Originally posted on Pro Sports Daily  |  Last updated 7/17/12

Panthers training camp preview


1. Expand the offense. Quarterback Cam Newton will have a target on his chest this year, and they know it. After a record-breaking rookie season, the Panthers know Newton has to keep adding to his arsenal if they're going to have a chance. So the goal is to keep adding wrinkles to Rob Chudzinski's offense, both through the run and the pass. If wide receiver Steve Smith can continue at his 2011 level, and Brandon LaFell can build on his progress, they have a good shot. The third receiver is up in the air, though David Gettis has the inside track, and could add a new element with his size and downfield speed. There will still be a heavy emphasis on the run game, as they mix and match running backs DeAngelo Williams and Jonathan Stewart with new fullback Mike Tolbert, putting them out there in combinations to keep opponents guessing.

2. Find a defensive line. Pity poor defensive end Charles Johnson, the only known commodity. He's coming off a down season, but he's still the best part of a unit that declined in recent years. The Panthers are hoping to get defensive tackle Ron Edwards back on the field, and figure out how to mix and match the odd collection of parts left behind when he was hurt last year. They hope 2011 third-rounders Terrell McClain and Sione Fua step up, and they have high hopes for Frank Kearse. It's just as muddled on the outside, as they're counting on defensive end Greg Hardy making a big step, and crossing their fingers fourth-rounder Frank Alexander can be the third end.


Right tackle Jeff Otah. If the former first-round pick can stay well and be motivated, the Panthers could have the makings of a dominant line. However, health and motivation have never been givens with Otah, who has played four games the last two seasons combined. But he's entering a contract year, and has been given time to heal. If it's ever going to happen for him, it's this year. They're going to give him a chance, but have worked him with the backups in the spring to make the message clear -- He'll have to earn his way back. If he can't go, they're going to have to patch in with Byron Bell, and that's a significant drop-off. The former undrafted rookie was game last year, but doesn't have the same kind of size or strength as Otah.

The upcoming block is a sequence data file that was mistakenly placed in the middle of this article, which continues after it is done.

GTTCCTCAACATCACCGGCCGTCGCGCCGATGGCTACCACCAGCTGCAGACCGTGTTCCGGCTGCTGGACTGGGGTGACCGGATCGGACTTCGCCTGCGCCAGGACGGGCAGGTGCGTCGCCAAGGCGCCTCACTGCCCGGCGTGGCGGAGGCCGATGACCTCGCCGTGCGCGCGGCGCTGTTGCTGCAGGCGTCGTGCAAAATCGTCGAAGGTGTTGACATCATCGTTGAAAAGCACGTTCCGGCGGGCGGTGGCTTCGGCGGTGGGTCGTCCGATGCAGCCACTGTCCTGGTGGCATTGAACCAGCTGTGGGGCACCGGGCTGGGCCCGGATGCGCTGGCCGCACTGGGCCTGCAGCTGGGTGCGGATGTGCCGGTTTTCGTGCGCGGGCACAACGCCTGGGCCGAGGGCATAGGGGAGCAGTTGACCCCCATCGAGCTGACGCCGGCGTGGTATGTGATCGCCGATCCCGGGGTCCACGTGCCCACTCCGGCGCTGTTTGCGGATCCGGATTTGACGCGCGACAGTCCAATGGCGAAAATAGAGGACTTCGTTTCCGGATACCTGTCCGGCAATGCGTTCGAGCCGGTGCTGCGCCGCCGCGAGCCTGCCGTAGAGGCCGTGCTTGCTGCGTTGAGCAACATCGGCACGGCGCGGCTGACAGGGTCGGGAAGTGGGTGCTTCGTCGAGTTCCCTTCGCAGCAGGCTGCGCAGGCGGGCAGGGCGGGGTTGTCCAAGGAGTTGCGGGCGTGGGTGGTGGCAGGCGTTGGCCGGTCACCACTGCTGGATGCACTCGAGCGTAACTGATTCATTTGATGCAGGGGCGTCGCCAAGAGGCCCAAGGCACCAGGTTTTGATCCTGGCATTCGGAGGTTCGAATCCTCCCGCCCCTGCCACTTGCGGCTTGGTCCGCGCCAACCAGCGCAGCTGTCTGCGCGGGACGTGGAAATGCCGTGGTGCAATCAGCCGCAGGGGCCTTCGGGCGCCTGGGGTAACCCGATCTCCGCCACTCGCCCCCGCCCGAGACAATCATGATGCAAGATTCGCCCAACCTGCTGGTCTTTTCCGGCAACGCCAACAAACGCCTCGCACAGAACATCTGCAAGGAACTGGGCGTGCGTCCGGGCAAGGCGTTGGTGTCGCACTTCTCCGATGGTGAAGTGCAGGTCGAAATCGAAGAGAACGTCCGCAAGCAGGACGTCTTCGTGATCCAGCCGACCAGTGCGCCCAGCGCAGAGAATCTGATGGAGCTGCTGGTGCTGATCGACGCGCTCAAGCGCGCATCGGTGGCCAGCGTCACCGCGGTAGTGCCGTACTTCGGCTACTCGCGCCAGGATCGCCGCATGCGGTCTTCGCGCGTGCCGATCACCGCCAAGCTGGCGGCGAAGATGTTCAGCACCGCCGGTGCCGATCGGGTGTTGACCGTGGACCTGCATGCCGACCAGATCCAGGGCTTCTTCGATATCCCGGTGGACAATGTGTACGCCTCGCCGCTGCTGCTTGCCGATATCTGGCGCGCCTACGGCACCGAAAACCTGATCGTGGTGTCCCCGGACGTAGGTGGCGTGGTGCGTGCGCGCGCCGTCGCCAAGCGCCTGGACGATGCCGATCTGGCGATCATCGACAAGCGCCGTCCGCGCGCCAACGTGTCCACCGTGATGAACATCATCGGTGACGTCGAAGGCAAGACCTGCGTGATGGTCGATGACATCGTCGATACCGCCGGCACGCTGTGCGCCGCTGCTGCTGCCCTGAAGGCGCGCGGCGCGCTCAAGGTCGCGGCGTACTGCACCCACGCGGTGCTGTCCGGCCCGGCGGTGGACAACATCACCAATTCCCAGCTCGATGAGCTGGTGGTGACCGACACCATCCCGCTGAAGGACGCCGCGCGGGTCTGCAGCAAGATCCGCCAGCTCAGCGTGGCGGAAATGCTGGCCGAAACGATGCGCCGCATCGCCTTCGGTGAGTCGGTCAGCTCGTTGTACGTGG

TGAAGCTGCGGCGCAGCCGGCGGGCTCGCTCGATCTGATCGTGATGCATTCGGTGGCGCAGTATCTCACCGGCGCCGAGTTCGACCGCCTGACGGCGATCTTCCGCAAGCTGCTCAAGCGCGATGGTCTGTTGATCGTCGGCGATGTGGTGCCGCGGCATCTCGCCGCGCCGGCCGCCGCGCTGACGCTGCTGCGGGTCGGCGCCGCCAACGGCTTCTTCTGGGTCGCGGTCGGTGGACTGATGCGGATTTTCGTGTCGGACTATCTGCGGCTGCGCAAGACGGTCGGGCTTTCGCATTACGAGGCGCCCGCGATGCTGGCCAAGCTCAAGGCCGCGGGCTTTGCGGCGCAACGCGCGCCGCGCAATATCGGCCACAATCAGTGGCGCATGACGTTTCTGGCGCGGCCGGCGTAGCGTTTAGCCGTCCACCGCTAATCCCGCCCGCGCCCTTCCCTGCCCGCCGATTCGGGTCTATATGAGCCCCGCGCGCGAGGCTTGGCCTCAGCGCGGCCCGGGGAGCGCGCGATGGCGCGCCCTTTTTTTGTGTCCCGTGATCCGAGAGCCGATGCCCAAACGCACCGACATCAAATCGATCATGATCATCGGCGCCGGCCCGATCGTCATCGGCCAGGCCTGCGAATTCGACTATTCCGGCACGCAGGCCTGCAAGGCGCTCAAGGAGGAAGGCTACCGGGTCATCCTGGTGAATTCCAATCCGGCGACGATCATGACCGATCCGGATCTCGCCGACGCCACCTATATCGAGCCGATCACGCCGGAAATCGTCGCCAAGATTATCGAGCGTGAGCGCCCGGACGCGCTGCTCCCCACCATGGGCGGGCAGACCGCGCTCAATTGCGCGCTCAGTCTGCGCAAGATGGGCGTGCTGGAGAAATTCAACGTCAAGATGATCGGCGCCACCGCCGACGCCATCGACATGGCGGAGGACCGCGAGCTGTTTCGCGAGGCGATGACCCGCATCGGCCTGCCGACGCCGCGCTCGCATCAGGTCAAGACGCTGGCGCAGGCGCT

Free safety Sherrod Martin. The former second-rounder has exceptional range, and has shown a willingness to make big hits. But he's also shown a tendency to give up big plays, and came under fire last season for a number of mental errors that resulted in touchdowns. They brought in free agent Haruki Nakamura from Baltimore, perhaps just to push him but possibly to replace him. Ed Reed's old backup is a good player in his own right, but Martin has the kind of talent they want to keep on the field, so long as it's focused better than it was last year. If it's not, they'll likely make a change, and go with the hard-hitting special teamer.


Edwards absent from offseason work with injury

--Defensive tackle Ron Edwards was held out of all OTA practices and minicamp, but it wasn't a result of the torn triceps that landed him on injured reserve in training camp last year. Instead, he was struggling with a hamstring problem, according to head coach Ron Rivera.

--The Panthers were one of the first teams to sign all their draft picks, meaning there are no pending contract issues between now and the start of training camp.

The Panthers don't even have many pending free agents to talk extension with, other than running back Jonathan Stewart.

--After making guard Travelle Wharton a salary-cap cut with a June 1 designation, the Panthers cleared some cap room recently. By splitting his cap hit they saved nearly $6 million off this year's cap, giving them more than $8 million worth of room.

QUOTE TO NOTE: "How can you be on the football field and not be passionate? That's like going to the cafeteria and not eating. What are you going in there for? If you aren't pumped to show off in front of your peers and your coaches, I don't know what you came out here for." -- Panthers QB Cam Newton, talking to a group of high school players at a 7-on-7 tournament. That shows the kind of flair for leadership he impressed with last year.


It seems like every time a veteran wide receiver was looking for work in recent years, the Panthers were floated as a possibility.